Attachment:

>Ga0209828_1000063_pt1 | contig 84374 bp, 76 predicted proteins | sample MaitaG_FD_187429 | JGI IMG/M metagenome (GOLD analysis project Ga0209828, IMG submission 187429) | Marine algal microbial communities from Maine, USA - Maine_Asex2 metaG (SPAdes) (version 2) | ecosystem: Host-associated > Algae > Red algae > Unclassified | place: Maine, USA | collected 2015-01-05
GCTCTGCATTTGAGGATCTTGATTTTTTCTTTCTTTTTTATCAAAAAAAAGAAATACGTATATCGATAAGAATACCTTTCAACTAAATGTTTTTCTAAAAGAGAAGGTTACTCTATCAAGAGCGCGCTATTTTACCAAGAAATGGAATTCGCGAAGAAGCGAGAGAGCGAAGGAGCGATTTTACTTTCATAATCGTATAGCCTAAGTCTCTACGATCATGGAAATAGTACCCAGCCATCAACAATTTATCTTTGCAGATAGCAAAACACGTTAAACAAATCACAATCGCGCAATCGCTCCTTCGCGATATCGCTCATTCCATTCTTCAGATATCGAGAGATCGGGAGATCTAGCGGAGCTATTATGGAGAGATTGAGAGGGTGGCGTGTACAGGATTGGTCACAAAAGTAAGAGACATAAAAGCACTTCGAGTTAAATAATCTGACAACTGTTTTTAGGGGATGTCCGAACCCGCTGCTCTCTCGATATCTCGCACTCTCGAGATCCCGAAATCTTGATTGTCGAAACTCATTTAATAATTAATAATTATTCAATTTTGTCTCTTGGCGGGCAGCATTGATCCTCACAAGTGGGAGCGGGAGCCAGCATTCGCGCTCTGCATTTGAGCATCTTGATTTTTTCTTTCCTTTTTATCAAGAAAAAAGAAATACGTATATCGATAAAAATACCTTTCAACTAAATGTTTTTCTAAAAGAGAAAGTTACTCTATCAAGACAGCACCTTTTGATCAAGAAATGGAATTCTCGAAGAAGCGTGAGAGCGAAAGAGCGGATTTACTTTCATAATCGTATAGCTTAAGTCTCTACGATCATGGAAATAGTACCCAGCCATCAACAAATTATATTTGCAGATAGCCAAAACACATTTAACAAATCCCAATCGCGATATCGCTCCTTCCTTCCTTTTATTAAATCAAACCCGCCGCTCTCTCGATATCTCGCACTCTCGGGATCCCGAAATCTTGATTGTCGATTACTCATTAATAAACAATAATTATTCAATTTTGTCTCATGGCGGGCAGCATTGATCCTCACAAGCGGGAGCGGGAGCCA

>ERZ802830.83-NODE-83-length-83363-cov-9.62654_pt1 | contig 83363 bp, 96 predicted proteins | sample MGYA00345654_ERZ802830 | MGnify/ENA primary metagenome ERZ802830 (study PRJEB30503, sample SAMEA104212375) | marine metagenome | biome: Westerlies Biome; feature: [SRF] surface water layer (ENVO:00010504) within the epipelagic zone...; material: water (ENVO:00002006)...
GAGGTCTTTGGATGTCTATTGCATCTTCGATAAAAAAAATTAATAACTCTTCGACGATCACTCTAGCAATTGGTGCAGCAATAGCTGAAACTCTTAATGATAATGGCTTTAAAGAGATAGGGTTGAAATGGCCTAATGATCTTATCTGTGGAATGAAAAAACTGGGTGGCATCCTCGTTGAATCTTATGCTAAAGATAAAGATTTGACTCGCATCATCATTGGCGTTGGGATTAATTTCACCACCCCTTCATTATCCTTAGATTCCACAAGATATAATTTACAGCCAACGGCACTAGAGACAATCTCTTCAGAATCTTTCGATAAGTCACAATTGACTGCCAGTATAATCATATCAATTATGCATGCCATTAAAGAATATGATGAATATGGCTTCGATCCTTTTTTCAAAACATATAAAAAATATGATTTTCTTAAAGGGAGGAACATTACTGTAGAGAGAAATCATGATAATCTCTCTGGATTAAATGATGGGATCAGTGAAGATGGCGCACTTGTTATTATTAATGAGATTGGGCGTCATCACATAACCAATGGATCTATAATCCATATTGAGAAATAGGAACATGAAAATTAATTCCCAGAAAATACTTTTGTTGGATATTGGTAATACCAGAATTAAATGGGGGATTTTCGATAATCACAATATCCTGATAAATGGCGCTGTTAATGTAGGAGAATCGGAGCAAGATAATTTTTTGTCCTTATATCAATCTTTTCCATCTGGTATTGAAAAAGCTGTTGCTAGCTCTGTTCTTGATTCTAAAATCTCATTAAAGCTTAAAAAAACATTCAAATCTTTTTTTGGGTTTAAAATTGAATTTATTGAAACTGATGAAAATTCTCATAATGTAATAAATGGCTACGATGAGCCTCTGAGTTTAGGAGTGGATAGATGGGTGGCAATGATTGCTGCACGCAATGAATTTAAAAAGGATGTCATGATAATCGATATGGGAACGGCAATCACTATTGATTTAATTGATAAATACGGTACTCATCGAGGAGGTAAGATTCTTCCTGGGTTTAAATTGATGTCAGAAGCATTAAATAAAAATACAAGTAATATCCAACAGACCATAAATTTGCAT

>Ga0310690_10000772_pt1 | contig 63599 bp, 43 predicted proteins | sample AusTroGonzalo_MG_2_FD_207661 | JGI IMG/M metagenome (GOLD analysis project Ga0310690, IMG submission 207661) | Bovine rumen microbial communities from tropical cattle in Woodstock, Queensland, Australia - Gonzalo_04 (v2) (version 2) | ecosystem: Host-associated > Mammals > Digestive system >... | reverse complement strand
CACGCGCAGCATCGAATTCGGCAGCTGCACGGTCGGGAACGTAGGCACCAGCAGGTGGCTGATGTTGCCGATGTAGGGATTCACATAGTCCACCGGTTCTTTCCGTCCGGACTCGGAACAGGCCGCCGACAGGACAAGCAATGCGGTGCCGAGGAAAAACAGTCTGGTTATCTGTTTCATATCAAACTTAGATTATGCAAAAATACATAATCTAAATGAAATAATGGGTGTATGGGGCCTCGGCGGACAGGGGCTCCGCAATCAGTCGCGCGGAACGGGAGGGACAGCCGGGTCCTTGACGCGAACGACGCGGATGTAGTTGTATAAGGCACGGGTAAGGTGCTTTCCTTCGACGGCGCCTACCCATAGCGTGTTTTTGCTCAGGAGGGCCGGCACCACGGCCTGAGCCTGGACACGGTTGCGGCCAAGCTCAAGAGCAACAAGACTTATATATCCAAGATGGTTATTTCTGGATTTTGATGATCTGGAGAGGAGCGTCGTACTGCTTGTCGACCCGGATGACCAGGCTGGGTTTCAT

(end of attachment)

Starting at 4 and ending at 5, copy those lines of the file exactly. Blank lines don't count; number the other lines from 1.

GAGGTCTTTGGATGTCTATTGCATCTTCGATAAAAAAAATTAATAACTCTTCGACGATCACTCTAGCAATTGGTGCAGCAATAGCTGAAACTCTTAATGATAATGGCTTTAAAGAGATAGGGTTGAAATGGCCTAATGATCTTATCTGTGGAATGAAAAAACTGGGTGGCATCCTCGTTGAATCTTATGCTAAAGATAAAGATTTGACTCGCATCATCATTGGCGTTGGGATTAATTTCACCACCCCTTCATTATCCTTAGATTCCACAAGATATAATTTACAGCCAACGGCACTAGAGACAATCTCTTCAGAATCTTTCGATAAGTCACAATTGACTGCCAGTATAATCATATCAATTATGCATGCCATTAAAGAATATGATGAATATGGCTTCGATCCTTTTTTCAAAACATATAAAAAATATGATTTTCTTAAAGGGAGGAACATTACTGTAGAGAGAAATCATGATAATCTCTCTGGATTAAATGATGGGATCAGTGAAGATGGCGCACTTGTTATTATTAATGAGATTGGGCGTCATCACATAACCAATGGATCTATAATCCATATTGAGAAATAGGAACATGAAAATTAATTCCCAGAAAATACTTTTGTTGGATATTGGTAATACCAGAATTAAATGGGGGATTTTCGATAATCACAATATCCTGATAAATGGCGCTGTTAATGTAGGAGAATCGGAGCAAGATAATTTTTTGTCCTTATATCAATCTTTTCCATCTGGTATTGAAAAAGCTGTTGCTAGCTCTGTTCTTGATTCTAAAATCTCATTAAAGCTTAAAAAAACATTCAAATCTTTTTTTGGGTTTAAAATTGAATTTATTGAAACTGATGAAAATTCTCATAATGTAATAAATGGCTACGATGAGCCTCTGAGTTTAGGAGTGGATAGATGGGTGGCAATGATTGCTGCACGCAATGAATTTAAAAAGGATGTCATGATAATCGATATGGGAACGGCAATCACTATTGATTTAATTGATAAATACGGTACTCATCGAGGAGGTAAGATTCTTCCTGGGTTTAAATTGATGTCAGAAGCATTAAATAAAAATACAAGTAATATCCAACAGACCATAAATTTGCAT

>Ga0310690_10000772_pt1 | contig 63599 bp, 43 predicted proteins | sample AusTroGonzalo_MG_2_FD_207661 | JGI IMG/M metagenome (GOLD analysis project Ga0310690, IMG submission 207661) | Bovine rumen microbial communities from tropical cattle in Woodstock, Queensland, Australia - Gonzalo_04 (v2) (version 2) | ecosystem: Host-associated > Mammals > Digestive system >... | reverse complement strand